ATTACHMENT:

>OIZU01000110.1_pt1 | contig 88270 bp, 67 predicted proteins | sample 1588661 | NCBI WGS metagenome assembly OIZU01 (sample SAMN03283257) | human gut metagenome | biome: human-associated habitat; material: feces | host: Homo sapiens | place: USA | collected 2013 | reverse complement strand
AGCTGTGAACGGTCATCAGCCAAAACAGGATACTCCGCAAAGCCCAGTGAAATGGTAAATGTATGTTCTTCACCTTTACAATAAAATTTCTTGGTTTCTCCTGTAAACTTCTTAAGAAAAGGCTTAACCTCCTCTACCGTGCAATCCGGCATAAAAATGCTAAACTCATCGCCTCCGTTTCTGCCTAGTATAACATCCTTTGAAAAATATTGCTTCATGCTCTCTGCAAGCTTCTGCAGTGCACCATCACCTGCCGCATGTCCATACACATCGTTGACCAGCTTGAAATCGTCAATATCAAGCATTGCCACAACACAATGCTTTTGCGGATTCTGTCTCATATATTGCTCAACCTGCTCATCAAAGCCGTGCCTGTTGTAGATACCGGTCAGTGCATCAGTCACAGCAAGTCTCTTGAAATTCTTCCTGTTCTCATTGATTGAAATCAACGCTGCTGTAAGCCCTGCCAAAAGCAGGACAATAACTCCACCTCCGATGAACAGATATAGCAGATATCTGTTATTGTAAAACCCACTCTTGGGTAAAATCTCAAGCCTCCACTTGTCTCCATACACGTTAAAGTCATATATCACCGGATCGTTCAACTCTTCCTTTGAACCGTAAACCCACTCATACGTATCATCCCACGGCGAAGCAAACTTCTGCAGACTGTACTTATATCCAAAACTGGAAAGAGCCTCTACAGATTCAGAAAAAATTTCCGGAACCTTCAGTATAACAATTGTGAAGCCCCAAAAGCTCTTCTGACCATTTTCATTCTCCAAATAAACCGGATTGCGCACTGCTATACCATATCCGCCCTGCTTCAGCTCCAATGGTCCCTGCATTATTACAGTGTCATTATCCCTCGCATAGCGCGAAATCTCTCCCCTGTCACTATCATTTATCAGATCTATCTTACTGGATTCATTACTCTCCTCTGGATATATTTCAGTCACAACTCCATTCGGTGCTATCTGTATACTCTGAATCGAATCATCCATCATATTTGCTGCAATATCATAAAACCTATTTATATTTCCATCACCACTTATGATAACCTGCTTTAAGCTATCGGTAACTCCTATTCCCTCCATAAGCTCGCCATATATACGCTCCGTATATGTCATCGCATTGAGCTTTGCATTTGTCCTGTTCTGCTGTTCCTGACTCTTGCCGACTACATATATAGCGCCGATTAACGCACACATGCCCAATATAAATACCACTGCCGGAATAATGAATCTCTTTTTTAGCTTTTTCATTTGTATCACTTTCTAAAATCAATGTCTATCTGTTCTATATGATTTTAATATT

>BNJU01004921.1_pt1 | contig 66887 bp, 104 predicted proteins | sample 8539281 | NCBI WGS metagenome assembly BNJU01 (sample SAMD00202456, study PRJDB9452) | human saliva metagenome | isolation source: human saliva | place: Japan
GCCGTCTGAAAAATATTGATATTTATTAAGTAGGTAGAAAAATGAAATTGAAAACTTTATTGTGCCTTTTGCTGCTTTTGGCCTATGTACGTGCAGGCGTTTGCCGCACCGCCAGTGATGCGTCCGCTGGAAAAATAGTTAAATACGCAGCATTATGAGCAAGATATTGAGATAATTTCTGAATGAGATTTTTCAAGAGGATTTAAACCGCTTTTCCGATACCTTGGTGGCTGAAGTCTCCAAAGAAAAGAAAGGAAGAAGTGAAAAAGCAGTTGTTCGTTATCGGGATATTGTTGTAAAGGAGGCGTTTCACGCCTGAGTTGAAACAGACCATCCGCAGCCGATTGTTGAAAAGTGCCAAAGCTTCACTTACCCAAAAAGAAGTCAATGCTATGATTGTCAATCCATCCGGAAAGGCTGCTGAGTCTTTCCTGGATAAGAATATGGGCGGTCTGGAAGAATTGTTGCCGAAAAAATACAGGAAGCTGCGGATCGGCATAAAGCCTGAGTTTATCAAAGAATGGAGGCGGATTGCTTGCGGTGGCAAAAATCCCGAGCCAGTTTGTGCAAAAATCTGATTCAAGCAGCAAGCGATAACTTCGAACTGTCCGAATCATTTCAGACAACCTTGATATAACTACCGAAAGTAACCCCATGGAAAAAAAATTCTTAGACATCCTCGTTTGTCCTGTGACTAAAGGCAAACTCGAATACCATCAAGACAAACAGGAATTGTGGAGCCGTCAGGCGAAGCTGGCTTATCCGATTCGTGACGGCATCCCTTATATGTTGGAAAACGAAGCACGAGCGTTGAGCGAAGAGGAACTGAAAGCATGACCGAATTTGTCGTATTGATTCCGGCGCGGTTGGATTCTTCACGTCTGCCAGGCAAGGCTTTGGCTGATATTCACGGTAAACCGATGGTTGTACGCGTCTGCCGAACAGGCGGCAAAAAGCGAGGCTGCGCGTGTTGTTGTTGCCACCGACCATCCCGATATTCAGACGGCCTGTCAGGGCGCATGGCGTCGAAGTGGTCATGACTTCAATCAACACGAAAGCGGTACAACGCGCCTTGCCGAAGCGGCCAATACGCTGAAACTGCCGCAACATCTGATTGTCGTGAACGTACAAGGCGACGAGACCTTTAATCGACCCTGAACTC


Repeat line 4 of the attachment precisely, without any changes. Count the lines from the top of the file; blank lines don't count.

GCCGTCTGAAAAATATTGATATTTATTAAGTAGGTAGAAAAATGAAATTGAAAACTTTATTGTGCCTTTTGCTGCTTTTGGCCTATGTACGTGCAGGCGTTTGCCGCACCGCCAGTGATGCGTCCGCTGGAAAAATAGTTAAATACGCAGCATTATGAGCAAGATATTGAGATAATTTCTGAATGAGATTTTTCAAGAGGATTTAAACCGCTTTTCCGATACCTTGGTGGCTGAAGTCTCCAAAGAAAAGAAAGGAAGAAGTGAAAAAGCAGTTGTTCGTTATCGGGATATTGTTGTAAAGGAGGCGTTTCACGCCTGAGTTGAAACAGACCATCCGCAGCCGATTGTTGAAAAGTGCCAAAGCTTCACTTACCCAAAAAGAAGTCAATGCTATGATTGTCAATCCATCCGGAAAGGCTGCTGAGTCTTTCCTGGATAAGAATATGGGCGGTCTGGAAGAATTGTTGCCGAAAAAATACAGGAAGCTGCGGATCGGCATAAAGCCTGAGTTTATCAAAGAATGGAGGCGGATTGCTTGCGGTGGCAAAAATCCCGAGCCAGTTTGTGCAAAAATCTGATTCAAGCAGCAAGCGATAACTTCGAACTGTCCGAATCATTTCAGACAACCTTGATATAACTACCGAAAGTAACCCCATGGAAAAAAAATTCTTAGACATCCTCGTTTGTCCTGTGACTAAAGGCAAACTCGAATACCATCAAGACAAACAGGAATTGTGGAGCCGTCAGGCGAAGCTGGCTTATCCGATTCGTGACGGCATCCCTTATATGTTGGAAAACGAAGCACGAGCGTTGAGCGAAGAGGAACTGAAAGCATGACCGAATTTGTCGTATTGATTCCGGCGCGGTTGGATTCTTCACGTCTGCCAGGCAAGGCTTTGGCTGATATTCACGGTAAACCGATGGTTGTACGCGTCTGCCGAACAGGCGGCAAAAAGCGAGGCTGCGCGTGTTGTTGTTGCCACCGACCATCCCGATATTCAGACGGCCTGTCAGGGCGCATGGCGTCGAAGTGGTCATGACTTCAATCAACACGAAAGCGGTACAACGCGCCTTGCCGAAGCGGCCAATACGCTGAAACTGCCGCAACATCTGATTGTCGTGAACGTACAAGGCGACGAGACCTTTAATCGACCCTGAACTC